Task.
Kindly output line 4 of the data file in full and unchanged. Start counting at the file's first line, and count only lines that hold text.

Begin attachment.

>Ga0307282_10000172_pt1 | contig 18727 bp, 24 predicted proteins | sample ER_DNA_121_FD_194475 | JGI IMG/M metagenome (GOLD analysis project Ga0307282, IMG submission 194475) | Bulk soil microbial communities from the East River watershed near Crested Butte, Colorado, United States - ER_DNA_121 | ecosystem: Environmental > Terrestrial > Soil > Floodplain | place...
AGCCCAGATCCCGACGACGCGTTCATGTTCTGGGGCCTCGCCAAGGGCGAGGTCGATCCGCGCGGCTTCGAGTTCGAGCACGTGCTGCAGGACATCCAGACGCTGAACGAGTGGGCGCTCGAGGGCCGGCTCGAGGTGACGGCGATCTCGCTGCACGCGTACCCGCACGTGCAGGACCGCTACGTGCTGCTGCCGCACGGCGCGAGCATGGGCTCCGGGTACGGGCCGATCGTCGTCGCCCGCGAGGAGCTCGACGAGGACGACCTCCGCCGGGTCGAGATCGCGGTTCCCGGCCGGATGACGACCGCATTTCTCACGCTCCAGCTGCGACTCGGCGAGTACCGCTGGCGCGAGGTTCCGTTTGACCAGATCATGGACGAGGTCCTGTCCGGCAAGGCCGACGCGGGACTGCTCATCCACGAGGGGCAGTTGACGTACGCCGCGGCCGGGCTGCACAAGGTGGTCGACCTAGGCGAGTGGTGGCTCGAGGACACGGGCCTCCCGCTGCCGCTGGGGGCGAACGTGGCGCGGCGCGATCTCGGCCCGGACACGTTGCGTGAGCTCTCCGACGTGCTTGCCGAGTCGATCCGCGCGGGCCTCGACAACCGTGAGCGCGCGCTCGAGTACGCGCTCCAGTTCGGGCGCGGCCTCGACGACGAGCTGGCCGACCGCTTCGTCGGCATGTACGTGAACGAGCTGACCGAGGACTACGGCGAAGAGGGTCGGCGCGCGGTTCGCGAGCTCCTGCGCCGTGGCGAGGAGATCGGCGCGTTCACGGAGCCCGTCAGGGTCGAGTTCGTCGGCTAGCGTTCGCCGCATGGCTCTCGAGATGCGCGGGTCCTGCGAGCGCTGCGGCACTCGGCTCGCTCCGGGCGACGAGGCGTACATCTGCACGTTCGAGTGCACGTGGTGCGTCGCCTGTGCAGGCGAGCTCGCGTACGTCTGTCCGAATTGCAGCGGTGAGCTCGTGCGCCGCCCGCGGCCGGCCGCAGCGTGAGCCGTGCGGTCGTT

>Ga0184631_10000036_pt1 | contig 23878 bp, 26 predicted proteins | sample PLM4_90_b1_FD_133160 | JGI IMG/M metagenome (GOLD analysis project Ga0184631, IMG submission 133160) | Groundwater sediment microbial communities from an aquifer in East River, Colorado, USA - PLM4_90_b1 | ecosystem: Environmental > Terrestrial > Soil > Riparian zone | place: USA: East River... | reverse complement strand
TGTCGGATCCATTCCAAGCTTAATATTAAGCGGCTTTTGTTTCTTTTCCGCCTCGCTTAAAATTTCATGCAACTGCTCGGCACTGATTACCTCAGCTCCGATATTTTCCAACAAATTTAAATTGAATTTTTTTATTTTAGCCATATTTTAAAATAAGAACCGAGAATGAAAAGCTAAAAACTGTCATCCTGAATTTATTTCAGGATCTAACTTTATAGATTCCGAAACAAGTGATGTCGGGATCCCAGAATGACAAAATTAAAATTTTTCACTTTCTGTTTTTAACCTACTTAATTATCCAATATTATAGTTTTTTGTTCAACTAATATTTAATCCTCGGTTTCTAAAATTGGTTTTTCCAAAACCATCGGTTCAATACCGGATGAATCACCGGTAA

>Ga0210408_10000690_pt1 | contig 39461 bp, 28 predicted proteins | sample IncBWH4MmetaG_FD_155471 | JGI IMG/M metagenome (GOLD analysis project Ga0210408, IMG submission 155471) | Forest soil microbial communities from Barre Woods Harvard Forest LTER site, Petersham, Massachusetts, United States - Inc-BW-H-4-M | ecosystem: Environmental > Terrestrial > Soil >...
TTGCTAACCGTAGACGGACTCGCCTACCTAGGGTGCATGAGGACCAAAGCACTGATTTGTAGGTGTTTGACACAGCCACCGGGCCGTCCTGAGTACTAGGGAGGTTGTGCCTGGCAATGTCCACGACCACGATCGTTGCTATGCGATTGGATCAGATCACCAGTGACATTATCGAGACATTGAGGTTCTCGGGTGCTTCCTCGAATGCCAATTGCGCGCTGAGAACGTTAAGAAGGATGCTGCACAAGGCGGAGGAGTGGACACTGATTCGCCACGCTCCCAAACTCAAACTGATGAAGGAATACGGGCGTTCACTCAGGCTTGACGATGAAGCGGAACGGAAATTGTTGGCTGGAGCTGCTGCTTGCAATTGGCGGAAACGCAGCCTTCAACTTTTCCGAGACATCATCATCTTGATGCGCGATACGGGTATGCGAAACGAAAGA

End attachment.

TGTCGGATCCATTCCAAGCTTAATATTAAGCGGCTTTTGTTTCTTTTCCGCCTCGCTTAAAATTTCATGCAACTGCTCGGCACTGATTACCTCAGCTCCGATATTTTCCAACAAATTTAAATTGAATTTTTTTATTTTAGCCATATTTTAAAATAAGAACCGAGAATGAAAAGCTAAAAACTGTCATCCTGAATTTATTTCAGGATCTAACTTTATAGATTCCGAAACAAGTGATGTCGGGATCCCAGAATGACAAAATTAAAATTTTTCACTTTCTGTTTTTAACCTACTTAATTATCCAATATTATAGTTTTTTGTTCAACTAATATTTAATCCTCGGTTTCTAAAATTGGTTTTTCCAAAACCATCGGTTCAATACCGGATGAATCACCGGTAA